Third, the Gospels and the book of Acts (also authored by Luke) have been described as historically accurate by respected historians. Archaeologist W. F. Albright stated, “All radical schools in New Testament criticism which have existed in the past or which exist today are pre-archaeological, and are therefore, since they were built in der Luft [in the air], quite antiquated today.”[5]

    Noted historian Nelson Glueck[6] stated:

    As a matter of fact, however, it may be clearly stated categorically that no archeological discovery has ever controverted a single biblical reference. Scores of archeological findings have been made which confirm in clear outline or exact detail historical statements in the Bible.[7]

    Another historian, Colin J. Hemer provided seventeen reasons[8] to support the book of Acts being written during the lifetime of many of the participants.[9] This supports the historicity of the book of Acts and, indirectly, the Gospel of Luke. Respected historian A.N. Sherwin-White pointed out that the case for accurate reporting is much better for Jesus as represented in the Gospels than it is for Tiberius Caesar, a contemporary of Jesus.[10]

    While people like Bart Ehrman, who is not a historian or an archeologist, may cast dispersions on the Bible, the archeological and historical records do not support him.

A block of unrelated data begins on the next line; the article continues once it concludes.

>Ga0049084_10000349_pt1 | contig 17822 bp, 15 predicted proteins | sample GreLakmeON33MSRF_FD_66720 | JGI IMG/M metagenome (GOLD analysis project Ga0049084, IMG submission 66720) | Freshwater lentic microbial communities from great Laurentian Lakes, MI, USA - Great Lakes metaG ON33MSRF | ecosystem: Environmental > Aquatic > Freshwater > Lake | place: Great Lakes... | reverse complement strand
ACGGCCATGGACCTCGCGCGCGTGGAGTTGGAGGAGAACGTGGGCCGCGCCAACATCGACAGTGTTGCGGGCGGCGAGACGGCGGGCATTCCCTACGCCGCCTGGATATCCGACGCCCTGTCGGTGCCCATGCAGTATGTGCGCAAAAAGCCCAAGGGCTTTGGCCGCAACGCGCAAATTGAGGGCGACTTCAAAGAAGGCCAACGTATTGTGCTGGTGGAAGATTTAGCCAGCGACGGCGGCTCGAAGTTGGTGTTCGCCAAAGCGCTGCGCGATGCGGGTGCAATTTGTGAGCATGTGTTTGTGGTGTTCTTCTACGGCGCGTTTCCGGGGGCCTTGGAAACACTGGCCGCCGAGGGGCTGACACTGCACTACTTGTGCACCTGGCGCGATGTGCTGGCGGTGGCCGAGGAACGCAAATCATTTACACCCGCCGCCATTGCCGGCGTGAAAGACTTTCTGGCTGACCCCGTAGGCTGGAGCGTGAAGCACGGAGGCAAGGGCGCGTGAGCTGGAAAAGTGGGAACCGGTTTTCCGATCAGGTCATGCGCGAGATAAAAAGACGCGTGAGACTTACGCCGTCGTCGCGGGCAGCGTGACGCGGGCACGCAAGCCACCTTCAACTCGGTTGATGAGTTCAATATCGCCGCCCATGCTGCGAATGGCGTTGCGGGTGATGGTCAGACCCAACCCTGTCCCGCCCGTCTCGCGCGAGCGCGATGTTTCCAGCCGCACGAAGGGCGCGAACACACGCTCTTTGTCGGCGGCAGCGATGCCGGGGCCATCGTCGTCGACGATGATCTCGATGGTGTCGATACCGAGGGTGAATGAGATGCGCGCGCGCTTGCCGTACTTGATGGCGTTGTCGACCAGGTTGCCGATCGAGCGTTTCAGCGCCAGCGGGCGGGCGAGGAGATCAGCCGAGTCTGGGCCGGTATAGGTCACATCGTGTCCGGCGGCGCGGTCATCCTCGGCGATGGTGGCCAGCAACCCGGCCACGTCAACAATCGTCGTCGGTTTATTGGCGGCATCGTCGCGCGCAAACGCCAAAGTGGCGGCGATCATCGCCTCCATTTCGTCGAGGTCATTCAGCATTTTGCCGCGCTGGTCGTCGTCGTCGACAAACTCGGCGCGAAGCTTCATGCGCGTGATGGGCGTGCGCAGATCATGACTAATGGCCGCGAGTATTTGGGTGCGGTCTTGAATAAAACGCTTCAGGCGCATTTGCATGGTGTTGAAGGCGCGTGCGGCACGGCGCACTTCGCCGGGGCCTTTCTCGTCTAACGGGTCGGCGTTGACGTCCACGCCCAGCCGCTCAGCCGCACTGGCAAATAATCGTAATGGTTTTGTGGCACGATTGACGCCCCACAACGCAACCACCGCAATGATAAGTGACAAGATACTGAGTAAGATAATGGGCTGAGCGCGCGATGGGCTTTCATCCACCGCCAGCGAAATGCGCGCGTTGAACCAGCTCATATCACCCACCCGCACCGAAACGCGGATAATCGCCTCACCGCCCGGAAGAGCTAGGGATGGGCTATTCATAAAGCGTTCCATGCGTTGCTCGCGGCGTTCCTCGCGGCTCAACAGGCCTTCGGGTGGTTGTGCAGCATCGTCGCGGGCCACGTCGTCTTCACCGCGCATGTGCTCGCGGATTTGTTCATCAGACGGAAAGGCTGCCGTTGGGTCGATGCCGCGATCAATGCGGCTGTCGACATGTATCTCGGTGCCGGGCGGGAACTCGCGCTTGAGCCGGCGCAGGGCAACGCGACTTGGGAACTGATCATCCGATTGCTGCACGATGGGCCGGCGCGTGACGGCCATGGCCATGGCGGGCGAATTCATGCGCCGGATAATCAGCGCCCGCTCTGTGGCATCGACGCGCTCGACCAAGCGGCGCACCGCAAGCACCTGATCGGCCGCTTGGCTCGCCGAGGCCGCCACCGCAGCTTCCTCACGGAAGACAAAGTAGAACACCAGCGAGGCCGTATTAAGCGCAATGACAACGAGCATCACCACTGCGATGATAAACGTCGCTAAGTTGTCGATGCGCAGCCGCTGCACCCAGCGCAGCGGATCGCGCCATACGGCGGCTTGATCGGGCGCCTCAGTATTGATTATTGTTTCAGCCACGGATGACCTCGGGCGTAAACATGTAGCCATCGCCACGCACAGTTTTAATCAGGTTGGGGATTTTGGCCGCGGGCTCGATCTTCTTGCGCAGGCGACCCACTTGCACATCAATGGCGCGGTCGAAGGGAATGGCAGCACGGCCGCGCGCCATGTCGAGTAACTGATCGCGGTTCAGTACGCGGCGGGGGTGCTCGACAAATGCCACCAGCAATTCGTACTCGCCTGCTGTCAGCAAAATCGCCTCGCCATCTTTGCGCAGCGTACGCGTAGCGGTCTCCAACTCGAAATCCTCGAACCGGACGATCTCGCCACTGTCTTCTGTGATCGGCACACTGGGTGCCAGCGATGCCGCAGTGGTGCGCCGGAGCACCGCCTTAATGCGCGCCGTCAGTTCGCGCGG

Finally, the argument that the followers of Jesus were illiterate Aramaic speakers and not capable of writing the Gospels in Greek ignores the fact that an amanuensis (scribe), who could be either a slave or a freedman, was commonly used in the Roman world as a literary assistant to write letters and other documents under the direction of the author.[11] One would think that the authors of the Gospels would have wanted to preserve their accounts in the Greek language, the lingua franca of the eastern Roman Empire, rather than a language that was not as readily transportable. Using someone skilled in Greek as an amanuensis would have been the easiest method for the uneducated disciples to accomplish that.

    The historicity of the New Testament supports belief in the Christian faith

    Which worldview, of the many that exist today, is correct? Secular humanism? Islam? Buddhism? Hinduism? Christianity? Is there evidence that supports any of these worldviews?

    Many people, including some Christians, view faith in Jesus Christ as requiring “blind faith”, a faith that simply trusts without question. But the Bible supports the importance of evidential or reasonable faith, a faith that is based on evidence and logic. In John 14:11, Jesus pointed to the importance of evidence when he said, “Believe me when I say that I am in the Father and the Father is in me; or at least believe on the evidence of the works themselves.”[12]

    Luke starts out his Gospel with a clear reference to the importance of evidential proof:

    Many have undertaken to draw up an account of the things that have been fulfilled among us, just as they were handed down to us by those who from the first were eyewitnesses and servants of the word. With this in mind, since I myself have carefully investigated everything from the beginning, I too decided to write an orderly account for you, most excellent Theophilus, 4 so that you may know the certainty of the things you have been taught.[13]